Theory of Systems of Rays question

  1. LeonhardEuler

    LeonhardEuler 863
    Gold Member

    Hello everyone. I'm looking through an old book on optics and something there has me really confused. I attached the two pages I'm referring to, or you can find them here:
    as pages 14 and 15 in the pdf.

    Basically, what's going on is that he is talking about rays of light hitting a mirror. He wants to find the equation of a mirror surface that reflects a given system of incoming rays to a single focal point, without yet saying anything about the nature of the incoming rays. The cosines of the angles an incoming ray makes with the x, y, and z-axis are α, β, and γ, while the the cosines for the reflected ray are α', β', and γ'. Equation (E) was already derived as the basic equation for dealing with reflections. For reference here, equation (E) is
    [tex] (\alpha + \alpha ')dx + (\beta + \beta ')dy + (\gamma + \gamma ')dz = 0[/tex]
    Next he argues that
    [tex]\alpha 'dx + \beta 'dy +\gamma 'dz[/tex]
    is an exact differential with an argument that makes sense. My trouble comes next. He says
    I understand neither why that expression needs to be an exact differential of two variables, nor why that last equation (equation (F)) represents that condition. Any help would be appreciated!

    Attached Files:

  2. jcsd
  3. LeonhardEuler

    LeonhardEuler 863
    Gold Member

    If anyone even knows what is meant by "an exact differential of a function of the two variables which remain independent" that would be helpful. I guessed that it meant I would assume z=F(x,y), [itex]dz=\frac{\partial F}{\partial x}dx + \frac{\partial F}{\partial y}dy[/itex], so I substituted that in to see what equation that would give me when I imposed the condition of an exact differential, but I always got an equation where F appears and I can't get rid of it.
  4. dz will be called an exact differential when in dz=Mdx+Ndy,∂M/∂y=∂N/∂x.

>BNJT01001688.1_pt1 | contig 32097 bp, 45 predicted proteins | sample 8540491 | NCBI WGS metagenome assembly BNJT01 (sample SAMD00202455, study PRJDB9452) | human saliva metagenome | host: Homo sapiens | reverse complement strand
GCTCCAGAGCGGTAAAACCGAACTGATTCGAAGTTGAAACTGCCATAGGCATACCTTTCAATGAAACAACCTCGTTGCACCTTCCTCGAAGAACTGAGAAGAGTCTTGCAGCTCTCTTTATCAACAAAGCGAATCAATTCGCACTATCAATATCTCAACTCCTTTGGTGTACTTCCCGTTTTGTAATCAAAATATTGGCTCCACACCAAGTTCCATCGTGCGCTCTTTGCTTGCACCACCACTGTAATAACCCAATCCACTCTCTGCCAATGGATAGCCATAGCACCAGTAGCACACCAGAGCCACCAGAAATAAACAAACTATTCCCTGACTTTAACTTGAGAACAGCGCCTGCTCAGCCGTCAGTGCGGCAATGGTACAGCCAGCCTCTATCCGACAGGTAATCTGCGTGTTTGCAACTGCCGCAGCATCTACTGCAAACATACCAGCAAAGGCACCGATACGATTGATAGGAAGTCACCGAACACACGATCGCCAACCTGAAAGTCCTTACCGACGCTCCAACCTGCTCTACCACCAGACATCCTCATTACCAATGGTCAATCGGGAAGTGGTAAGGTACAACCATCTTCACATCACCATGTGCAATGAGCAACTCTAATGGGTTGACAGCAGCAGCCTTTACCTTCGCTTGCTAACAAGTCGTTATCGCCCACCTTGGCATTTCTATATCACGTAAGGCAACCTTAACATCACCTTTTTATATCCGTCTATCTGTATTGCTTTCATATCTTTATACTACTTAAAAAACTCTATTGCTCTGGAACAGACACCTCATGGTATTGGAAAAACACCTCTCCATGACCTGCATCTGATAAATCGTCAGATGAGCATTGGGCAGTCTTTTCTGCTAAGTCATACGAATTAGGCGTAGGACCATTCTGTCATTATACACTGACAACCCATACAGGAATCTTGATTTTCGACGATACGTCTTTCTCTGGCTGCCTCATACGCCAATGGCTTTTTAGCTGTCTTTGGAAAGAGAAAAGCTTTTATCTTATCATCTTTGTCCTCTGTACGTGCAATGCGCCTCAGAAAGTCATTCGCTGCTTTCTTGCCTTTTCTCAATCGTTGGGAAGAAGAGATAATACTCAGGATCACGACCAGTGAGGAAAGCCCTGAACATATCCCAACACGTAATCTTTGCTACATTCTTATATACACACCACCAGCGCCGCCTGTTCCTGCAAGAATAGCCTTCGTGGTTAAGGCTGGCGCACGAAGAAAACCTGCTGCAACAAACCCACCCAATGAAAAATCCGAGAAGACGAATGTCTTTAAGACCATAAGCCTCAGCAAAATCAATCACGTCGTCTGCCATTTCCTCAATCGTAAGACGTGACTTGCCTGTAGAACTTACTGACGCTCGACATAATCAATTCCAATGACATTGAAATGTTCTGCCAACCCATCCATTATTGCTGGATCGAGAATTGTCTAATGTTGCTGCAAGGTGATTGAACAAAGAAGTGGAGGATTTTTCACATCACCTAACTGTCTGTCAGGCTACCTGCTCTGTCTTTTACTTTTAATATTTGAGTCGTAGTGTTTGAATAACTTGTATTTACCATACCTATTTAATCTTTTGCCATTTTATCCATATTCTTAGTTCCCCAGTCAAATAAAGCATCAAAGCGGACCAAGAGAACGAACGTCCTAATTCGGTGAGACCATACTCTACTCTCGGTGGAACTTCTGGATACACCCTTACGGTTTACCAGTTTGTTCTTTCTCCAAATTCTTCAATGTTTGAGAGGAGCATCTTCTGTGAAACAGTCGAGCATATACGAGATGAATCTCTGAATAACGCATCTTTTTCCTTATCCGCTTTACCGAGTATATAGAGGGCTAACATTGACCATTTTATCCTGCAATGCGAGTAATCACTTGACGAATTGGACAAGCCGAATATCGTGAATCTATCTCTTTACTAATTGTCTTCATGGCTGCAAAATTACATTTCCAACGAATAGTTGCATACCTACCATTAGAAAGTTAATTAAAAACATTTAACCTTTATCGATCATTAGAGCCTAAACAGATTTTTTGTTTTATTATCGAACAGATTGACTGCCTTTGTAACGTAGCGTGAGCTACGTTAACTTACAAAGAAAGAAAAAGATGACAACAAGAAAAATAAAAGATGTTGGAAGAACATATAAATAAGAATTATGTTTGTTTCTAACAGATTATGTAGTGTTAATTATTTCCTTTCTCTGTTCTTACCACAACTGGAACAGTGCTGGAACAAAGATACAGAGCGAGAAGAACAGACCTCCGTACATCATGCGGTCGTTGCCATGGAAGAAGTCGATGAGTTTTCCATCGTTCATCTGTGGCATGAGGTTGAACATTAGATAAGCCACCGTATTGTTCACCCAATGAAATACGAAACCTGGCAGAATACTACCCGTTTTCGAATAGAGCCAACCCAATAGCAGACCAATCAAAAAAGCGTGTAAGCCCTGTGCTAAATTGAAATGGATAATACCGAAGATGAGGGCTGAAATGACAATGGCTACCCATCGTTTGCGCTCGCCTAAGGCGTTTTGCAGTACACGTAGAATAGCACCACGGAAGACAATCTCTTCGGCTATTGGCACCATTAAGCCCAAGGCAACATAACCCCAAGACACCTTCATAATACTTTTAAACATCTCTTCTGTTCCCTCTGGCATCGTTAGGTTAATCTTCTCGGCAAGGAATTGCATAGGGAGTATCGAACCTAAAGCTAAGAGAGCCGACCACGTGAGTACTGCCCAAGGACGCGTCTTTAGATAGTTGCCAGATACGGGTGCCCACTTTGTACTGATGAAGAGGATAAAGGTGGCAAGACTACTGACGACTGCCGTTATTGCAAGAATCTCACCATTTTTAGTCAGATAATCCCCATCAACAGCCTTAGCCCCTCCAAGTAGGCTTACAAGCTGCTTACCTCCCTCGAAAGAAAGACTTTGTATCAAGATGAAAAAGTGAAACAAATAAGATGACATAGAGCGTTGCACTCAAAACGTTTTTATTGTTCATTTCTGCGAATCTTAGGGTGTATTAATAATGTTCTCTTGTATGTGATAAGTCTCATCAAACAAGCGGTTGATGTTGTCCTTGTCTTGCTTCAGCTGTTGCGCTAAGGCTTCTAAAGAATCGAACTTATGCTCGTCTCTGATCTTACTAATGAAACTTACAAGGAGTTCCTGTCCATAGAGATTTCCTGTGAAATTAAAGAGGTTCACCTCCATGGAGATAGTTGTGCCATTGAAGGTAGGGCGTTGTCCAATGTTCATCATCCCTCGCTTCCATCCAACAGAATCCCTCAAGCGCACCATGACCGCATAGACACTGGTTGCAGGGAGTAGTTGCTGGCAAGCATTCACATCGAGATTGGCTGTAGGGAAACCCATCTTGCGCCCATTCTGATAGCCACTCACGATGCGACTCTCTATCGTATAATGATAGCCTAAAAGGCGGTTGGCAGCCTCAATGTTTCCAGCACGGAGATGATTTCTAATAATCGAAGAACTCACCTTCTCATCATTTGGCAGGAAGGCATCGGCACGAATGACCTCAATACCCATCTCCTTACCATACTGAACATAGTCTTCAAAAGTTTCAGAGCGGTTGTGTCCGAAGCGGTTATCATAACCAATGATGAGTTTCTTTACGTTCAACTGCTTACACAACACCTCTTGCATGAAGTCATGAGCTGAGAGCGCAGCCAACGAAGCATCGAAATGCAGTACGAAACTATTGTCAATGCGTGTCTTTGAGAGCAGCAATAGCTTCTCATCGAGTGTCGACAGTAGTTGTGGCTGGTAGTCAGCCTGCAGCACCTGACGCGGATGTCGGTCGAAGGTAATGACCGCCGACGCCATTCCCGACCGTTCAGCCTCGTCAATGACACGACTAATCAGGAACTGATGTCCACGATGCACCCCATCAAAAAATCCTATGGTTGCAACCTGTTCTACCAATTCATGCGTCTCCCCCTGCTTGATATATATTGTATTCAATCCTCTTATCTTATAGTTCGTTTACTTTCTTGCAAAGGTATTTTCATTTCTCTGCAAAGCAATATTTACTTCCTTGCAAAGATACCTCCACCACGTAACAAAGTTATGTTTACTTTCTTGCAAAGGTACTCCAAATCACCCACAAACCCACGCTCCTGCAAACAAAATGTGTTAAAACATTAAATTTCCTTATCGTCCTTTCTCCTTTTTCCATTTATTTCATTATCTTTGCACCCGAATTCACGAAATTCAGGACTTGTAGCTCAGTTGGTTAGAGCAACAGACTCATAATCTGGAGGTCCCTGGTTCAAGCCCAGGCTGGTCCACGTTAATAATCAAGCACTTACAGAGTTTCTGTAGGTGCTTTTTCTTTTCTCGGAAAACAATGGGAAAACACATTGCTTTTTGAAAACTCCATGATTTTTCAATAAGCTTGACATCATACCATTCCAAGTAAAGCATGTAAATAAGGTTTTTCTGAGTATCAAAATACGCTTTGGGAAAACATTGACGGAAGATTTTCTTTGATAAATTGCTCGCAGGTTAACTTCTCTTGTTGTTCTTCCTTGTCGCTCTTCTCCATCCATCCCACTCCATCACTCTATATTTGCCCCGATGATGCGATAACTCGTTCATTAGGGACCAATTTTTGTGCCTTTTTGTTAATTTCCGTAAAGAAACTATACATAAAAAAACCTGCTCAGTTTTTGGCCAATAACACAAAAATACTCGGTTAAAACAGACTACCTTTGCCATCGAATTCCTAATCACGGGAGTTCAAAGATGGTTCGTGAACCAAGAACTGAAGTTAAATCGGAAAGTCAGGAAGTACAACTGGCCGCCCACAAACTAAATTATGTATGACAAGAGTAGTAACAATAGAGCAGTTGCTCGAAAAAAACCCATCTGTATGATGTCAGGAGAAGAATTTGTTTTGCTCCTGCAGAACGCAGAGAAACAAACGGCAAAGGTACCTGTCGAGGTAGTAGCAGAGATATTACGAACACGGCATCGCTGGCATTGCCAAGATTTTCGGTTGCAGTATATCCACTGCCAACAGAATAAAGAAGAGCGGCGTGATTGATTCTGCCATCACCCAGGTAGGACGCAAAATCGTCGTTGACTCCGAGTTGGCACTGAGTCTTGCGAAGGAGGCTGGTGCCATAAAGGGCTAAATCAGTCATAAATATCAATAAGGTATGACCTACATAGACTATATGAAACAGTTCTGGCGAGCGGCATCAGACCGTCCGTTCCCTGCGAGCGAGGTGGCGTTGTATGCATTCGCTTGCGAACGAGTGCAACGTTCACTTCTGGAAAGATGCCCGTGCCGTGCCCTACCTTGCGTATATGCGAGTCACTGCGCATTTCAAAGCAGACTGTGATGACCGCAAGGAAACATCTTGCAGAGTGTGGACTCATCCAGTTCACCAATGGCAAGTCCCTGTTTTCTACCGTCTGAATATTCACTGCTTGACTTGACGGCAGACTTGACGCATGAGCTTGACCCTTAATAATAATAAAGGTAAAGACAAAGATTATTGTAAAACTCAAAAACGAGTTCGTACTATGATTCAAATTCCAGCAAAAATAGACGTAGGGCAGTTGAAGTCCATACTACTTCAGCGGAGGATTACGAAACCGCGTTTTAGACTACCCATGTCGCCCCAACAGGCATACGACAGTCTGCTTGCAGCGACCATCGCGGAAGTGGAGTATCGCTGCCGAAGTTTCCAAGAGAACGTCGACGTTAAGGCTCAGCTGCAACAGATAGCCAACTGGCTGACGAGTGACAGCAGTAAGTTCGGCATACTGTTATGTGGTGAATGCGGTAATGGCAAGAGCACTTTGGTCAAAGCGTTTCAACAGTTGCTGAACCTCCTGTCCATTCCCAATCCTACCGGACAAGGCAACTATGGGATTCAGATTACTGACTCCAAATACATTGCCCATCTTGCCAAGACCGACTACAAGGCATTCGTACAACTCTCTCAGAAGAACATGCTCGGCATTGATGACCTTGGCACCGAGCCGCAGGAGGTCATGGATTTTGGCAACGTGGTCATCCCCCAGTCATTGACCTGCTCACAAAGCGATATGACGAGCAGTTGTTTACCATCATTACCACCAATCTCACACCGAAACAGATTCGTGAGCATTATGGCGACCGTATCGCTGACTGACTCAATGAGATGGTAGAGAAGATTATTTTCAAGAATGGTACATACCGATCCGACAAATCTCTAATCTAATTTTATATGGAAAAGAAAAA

5. LeonhardEuler

    LeonhardEuler 863
    Gold Member

    Thanks for the reply andrien. My understanding was that he was saying (αdx+βdy+γdz) was an exact differential. I tried to deal with this by substituting my expression for dz in to get
    [tex](\alpha + \gamma\frac{\partial z}{\partial x})dx + (\beta +\gamma\frac{\partial z}{\partial y})dy[/tex]
    And this would be the exact differential. Using the condition you mentioned, I get
    [tex]\frac{\partial (\alpha + \gamma\frac{\partial z}{\partial x})}{\partial y} = \frac{\partial (\beta +\gamma\frac{\partial z}{\partial y})}{\partial x}[/tex]
    But I don't see a way to get this to reduce to equation (F) as required.
  6. LeonhardEuler

    LeonhardEuler 863
    Gold Member

    I actually made a bit of progress on this and answered my first question, although I still don't know about the second. As for why (αdx+βdy+γdz) is an exact differential, it's now pretty clear that since it was proven
    [tex]-d\rho '=\alpha 'dx + \beta 'dy + \gamma 'dz[/tex]
    Combining this with the original equation
    [tex] (\alpha + \alpha ')dx + (\beta + \beta ')dy + (\gamma + \gamma ')dz = 0[/tex]
    [tex]\alpha dx + \beta dy + \gamma dz = d\rho '[/tex]
    But this equation applies only to the solution of the differential equation for, say, z as a function of x and y, and is not an identity for the functions α, β and γ. So the expression is, as Hamilton said, an exact differential in the two variables that remain independent.

    The only question I still have is how that condition leads to the equation
    [tex](\alpha + \alpha ')(\frac{\partial \beta}{\partial z} - \frac{\partial \gamma}{\partial y}) + (\beta + \beta ')(\frac{\partial \gamma}{\partial x} - \frac{\partial \alpha}{\partial z}) + (\gamma + \gamma ')(\frac{\partial \alpha}{\partial y} - \frac{\partial \beta}{\partial x})=0[/tex]
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